Most EBV-positive cases exhibit highly restrictive pattern of expression of latent encoded proteins, only expressing EBNA-1 and EBERs (latency I). However, it was recently reported that some cases, in addition to EBNA-1 and EBERs, express EBNA-3A, EBNA-3B, EBNA-3C, and EBNA-LP (EBNA leader protein) but still lack EBNA-2 and Latent Membrane Proteins (LMPs).
Role of Epstein-Barr virus in sustaining BL
Viral plasmids are distributed unevenly but only EBV+ host cells survive
Epstein-Barr virus exists in latently infected tumor cells in form of extra-chromosomal circular DNA (episome or plasmid). For cultured cells transfected with foreign DNA, maintenance of the DNA is a burden unless it does not encode genes that are necessary for the cells' survival and proliferation in adverse environments (for example, antibiotic resistance).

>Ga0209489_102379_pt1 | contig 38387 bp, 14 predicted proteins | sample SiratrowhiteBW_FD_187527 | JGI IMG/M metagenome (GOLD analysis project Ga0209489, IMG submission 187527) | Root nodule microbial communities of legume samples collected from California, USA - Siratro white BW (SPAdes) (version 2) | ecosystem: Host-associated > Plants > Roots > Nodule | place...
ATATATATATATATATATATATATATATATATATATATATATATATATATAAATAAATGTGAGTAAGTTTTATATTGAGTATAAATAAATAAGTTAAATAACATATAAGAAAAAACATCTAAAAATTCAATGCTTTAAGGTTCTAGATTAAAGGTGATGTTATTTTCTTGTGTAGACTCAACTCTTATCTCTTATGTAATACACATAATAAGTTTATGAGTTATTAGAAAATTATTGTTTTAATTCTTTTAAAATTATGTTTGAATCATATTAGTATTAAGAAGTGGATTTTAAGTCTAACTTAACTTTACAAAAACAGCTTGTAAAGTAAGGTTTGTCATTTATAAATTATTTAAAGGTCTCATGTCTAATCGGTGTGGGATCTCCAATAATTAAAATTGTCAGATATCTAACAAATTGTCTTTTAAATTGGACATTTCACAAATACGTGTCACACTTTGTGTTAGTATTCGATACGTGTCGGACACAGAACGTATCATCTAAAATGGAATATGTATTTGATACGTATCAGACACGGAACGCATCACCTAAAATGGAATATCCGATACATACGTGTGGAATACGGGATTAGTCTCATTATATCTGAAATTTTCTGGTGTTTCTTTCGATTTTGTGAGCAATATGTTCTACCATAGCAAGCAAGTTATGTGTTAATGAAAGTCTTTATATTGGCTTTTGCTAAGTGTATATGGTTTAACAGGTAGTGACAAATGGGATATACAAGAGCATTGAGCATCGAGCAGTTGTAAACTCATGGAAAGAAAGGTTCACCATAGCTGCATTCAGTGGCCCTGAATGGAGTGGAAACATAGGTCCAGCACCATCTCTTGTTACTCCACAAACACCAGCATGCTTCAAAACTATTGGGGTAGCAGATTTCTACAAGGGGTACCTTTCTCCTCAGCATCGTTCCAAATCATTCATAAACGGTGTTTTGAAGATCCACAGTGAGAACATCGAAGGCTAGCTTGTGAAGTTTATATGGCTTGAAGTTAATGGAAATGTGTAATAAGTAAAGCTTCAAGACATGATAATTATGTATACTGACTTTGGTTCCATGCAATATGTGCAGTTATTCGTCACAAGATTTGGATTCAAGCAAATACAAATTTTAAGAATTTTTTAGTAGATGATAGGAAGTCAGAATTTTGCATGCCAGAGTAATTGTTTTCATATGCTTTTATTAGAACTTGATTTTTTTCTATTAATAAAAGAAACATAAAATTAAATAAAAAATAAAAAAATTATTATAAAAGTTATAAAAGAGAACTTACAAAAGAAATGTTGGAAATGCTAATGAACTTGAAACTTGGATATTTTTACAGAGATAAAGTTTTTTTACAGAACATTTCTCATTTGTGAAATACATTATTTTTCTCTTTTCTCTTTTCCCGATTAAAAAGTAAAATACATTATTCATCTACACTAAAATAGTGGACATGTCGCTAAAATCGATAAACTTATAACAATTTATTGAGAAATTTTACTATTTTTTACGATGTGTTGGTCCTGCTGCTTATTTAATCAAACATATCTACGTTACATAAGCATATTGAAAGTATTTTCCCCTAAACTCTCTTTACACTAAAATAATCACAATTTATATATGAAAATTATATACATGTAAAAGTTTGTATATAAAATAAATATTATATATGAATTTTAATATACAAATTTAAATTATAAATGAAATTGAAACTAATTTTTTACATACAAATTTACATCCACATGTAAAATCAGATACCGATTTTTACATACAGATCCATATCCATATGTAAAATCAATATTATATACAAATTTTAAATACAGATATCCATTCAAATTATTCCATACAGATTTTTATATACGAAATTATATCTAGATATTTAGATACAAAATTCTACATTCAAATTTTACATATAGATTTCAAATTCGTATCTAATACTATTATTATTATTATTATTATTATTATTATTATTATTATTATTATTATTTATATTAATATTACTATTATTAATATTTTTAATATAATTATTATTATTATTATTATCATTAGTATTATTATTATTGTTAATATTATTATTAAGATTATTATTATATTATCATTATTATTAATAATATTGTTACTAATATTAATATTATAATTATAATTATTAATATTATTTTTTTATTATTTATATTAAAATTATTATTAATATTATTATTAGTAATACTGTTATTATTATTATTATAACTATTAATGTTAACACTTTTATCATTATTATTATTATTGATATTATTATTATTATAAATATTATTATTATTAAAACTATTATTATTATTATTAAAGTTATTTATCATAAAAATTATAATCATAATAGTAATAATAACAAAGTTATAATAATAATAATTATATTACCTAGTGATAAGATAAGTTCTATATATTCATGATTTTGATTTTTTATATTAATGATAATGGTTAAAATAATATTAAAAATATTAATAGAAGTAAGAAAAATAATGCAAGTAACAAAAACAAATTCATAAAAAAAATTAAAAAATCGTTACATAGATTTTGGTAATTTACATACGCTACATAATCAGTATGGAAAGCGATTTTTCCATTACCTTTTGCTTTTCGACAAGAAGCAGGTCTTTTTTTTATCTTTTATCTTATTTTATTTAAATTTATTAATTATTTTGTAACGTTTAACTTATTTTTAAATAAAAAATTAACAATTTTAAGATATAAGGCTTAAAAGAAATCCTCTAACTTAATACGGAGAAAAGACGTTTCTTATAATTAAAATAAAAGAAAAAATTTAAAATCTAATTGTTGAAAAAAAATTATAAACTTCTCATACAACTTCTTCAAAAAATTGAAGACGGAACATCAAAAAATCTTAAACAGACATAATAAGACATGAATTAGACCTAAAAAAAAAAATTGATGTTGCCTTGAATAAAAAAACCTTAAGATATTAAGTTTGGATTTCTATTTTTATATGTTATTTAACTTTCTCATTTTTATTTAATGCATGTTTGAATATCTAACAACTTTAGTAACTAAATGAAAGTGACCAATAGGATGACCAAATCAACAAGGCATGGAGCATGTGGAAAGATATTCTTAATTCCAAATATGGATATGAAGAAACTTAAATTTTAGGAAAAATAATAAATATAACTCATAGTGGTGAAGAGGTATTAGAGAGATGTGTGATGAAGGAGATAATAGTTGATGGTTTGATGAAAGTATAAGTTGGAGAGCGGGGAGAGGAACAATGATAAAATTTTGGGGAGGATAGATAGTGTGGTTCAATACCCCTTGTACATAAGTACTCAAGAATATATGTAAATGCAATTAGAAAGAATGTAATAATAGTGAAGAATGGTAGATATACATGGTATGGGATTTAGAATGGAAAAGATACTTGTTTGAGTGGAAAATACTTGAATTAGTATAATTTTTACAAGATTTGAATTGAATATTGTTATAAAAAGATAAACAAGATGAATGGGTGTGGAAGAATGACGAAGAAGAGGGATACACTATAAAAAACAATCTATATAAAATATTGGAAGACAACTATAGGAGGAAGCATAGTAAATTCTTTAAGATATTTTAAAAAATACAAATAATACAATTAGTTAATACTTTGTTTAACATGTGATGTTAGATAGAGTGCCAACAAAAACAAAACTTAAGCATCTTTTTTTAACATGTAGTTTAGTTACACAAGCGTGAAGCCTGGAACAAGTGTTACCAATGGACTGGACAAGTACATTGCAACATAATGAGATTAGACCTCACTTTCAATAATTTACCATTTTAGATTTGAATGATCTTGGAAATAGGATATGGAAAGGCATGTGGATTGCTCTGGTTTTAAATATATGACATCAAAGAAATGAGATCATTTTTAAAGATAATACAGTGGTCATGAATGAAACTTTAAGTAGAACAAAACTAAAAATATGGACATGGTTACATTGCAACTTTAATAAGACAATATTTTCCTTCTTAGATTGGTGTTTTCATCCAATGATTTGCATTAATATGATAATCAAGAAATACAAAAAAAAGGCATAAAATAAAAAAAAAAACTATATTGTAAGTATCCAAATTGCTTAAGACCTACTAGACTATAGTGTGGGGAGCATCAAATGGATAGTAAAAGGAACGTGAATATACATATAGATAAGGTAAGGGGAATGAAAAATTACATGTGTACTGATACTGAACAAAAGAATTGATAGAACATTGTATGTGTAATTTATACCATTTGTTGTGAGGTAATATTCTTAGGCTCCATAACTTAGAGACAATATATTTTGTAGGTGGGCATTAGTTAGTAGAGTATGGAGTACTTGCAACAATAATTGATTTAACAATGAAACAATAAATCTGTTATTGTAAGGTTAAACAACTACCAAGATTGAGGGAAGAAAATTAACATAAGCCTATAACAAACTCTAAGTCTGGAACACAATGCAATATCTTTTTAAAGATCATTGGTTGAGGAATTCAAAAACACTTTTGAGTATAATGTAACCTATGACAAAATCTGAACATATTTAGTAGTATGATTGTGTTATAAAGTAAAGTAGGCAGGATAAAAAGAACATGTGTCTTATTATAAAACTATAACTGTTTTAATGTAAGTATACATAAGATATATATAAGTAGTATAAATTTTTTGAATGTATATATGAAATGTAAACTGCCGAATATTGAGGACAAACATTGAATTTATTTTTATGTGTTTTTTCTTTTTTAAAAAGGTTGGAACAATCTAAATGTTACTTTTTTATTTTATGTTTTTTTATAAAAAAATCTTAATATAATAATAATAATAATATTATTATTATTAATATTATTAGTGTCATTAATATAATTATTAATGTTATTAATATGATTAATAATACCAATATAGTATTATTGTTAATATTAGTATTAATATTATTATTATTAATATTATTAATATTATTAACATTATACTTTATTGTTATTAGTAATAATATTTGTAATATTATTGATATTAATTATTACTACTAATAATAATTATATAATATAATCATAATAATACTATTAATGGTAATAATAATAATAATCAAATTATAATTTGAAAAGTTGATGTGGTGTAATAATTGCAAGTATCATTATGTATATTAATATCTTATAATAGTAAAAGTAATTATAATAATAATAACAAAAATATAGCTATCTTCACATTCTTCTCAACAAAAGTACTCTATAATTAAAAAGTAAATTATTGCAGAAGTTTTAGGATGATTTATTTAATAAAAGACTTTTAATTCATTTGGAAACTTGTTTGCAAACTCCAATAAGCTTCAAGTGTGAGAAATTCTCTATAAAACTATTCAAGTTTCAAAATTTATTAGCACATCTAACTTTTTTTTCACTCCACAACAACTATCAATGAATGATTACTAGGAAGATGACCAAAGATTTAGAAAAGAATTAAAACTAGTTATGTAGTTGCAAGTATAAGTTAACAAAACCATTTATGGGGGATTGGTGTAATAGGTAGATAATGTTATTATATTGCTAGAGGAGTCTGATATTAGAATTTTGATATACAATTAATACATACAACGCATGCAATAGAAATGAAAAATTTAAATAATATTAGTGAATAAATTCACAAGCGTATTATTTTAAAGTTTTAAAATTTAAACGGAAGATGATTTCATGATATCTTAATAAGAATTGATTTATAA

It was found that not all EBV plasmids are duplicated each cell cycle which leads to a loss of EBV plasmids from some of the daughter cells. EBV-associated human tumor cells remain EBV-positive throughout the cancer development, thus demonstrating that EBV sustains the tumor cells in vivo. To provide selective advantages to infected cells the virus can promote their proliferation or/and inhibit apoptosis. Most current evidence indicates that EBV minimally blocks apoptosis in Burkitt's lymphoma's cells.
Unorthodox host-parasite relationship: host cells are using virus to their advantage